Those makerthon years contributed to my imagination running away with itself with some regularity. I had a brief run-in with compulsive lying, but that's another story. As a result, I was able to land a job in advertising. "As a result of makerthons, or briefly being a compulsive liar?", I hear you ask. Probably both. I was able to play with ideas and make them come to life. But when I made the move into digital I simultaneously rekindled my love of analogue and physical objects. All connected to digital, of course, because high-touch experiences and physical participation is what people still enjoy and are delighted by. The mix of the two is magic.
My maker mindset really resurfaced when I started working in digital communications. This was evidenced in my work, as I was always trying to inject some physical object or experience into my creative projects. For example, when I was at agency hellocomputer, we turned the Johannesburg Zoo's honey badger into their social media spokesanimal by using infrared motion sensor technology to connect its physical movements to Twitter. In fact, every creative in my team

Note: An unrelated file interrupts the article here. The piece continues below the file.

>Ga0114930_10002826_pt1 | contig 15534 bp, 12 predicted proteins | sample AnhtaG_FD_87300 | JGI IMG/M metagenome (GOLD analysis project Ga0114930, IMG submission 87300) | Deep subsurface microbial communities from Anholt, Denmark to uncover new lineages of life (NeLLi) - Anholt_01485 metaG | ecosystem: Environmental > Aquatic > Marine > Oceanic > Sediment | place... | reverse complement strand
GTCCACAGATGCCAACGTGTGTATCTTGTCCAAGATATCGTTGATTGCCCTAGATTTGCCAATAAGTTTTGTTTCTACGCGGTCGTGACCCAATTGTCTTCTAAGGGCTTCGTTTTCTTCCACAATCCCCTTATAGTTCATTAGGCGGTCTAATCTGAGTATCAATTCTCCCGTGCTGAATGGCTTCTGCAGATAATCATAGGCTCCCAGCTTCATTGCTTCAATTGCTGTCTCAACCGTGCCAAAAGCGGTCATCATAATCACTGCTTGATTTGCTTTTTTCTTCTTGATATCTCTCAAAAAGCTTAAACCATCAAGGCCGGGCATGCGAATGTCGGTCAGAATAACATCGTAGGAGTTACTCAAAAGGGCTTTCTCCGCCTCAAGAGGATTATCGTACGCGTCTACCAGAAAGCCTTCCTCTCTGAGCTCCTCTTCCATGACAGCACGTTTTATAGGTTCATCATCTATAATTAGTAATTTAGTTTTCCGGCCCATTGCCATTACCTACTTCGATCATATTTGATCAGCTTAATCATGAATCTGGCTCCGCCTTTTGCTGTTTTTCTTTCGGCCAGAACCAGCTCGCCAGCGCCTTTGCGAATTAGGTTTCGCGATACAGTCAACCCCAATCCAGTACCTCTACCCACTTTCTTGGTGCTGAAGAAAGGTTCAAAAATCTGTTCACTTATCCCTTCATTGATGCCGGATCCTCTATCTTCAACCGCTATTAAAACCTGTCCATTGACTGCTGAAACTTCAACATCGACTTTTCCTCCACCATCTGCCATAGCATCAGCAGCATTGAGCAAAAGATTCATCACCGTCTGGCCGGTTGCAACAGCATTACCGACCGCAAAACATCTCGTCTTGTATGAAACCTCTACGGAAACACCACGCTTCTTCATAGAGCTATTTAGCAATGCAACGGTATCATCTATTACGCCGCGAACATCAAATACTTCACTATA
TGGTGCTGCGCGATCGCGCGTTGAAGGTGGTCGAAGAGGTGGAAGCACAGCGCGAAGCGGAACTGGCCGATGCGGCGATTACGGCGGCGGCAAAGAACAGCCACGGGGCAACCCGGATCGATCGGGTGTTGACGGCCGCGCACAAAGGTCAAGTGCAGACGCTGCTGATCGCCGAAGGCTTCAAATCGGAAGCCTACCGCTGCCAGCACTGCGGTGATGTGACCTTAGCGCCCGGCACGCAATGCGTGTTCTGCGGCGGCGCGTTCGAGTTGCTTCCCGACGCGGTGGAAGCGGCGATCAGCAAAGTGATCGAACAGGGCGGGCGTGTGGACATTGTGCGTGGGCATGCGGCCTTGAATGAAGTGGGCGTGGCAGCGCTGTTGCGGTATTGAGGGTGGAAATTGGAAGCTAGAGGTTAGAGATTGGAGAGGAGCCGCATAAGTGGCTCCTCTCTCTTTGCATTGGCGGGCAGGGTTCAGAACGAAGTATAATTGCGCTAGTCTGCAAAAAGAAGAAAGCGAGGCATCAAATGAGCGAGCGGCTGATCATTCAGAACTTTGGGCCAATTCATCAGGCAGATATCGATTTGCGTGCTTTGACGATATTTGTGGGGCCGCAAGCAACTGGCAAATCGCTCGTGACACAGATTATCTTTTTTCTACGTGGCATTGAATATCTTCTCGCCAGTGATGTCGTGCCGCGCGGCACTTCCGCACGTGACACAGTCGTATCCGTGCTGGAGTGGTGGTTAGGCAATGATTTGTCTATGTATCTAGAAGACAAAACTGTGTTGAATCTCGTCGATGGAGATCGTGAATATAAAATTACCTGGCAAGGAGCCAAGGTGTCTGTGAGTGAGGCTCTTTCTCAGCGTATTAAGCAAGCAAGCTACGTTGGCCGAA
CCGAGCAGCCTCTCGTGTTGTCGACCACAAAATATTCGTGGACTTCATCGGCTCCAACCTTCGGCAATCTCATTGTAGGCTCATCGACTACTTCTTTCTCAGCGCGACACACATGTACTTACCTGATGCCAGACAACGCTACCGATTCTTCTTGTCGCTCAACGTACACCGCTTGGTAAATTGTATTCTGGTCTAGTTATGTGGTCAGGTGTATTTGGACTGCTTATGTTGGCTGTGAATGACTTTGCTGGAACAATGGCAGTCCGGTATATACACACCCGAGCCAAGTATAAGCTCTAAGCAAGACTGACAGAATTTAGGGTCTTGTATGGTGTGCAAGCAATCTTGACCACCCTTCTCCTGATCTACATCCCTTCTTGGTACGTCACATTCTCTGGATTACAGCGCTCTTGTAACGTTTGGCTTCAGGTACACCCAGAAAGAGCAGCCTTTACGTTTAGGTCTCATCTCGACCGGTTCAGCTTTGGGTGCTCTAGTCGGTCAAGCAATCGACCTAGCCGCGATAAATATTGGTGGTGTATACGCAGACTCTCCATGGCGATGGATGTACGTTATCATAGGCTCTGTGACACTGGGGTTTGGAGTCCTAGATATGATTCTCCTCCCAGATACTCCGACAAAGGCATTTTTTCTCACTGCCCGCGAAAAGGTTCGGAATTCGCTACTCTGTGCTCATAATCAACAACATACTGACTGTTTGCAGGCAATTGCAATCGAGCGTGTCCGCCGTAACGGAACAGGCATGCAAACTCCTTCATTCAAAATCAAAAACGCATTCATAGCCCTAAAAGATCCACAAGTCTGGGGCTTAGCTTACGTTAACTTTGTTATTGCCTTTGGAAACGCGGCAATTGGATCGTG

knew they had to bring me work which bridged the physical and digital world. (Sigh. Poor guys.) So this whole element of playing and making really did set me up to think of objects (physical or digital) as tools to be used in creative ways and not necessarily for what they were intended.
I was so enamoured with the idea of playing and making just to see what happens that I approached my then exec. creative director, Brett Morris (now CEO of FCB Africa Group), who was incredibly generous in allowing me, and at times funding, these experimental makerthon sessions. (Most important was the twenty-four-hour coffee supply.)